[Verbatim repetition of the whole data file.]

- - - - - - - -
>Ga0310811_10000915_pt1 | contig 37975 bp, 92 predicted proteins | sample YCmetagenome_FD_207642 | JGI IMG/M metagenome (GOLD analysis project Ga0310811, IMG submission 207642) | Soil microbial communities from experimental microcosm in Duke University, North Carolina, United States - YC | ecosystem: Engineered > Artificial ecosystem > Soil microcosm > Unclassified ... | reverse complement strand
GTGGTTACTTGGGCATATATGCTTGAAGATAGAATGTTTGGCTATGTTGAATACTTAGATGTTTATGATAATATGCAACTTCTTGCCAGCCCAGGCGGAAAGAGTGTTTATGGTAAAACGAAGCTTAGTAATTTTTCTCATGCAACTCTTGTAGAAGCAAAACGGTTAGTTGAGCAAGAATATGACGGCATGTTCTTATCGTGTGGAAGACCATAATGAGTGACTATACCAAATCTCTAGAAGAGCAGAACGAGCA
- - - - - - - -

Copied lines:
>Ga0310811_10000915_pt1 | contig 37975 bp, 92 predicted proteins | sample YCmetagenome_FD_207642 | JGI IMG/M metagenome (GOLD analysis project Ga0310811, IMG submission 207642) | Soil microbial communities from experimental microcosm in Duke University, North Carolina, United States - YC | ecosystem: Engineered > Artificial ecosystem > Soil microcosm > Unclassified ... | reverse complement strand
GTGGTTACTTGGGCATATATGCTTGAAGATAGAATGTTTGGCTATGTTGAATACTTAGATGTTTATGATAATATGCAACTTCTTGCCAGCCCAGGCGGAAAGAGTGTTTATGGTAAAACGAAGCTTAGTAATTTTTCTCATGCAACTCTTGTAGAAGCAAAACGGTTAGTTGAGCAAGAATATGACGGCATGTTCTTATCGTGTGGAAGACCATAATGAGTGACTATACCAAATCTCTAGAAGAGCAGAACGAGCA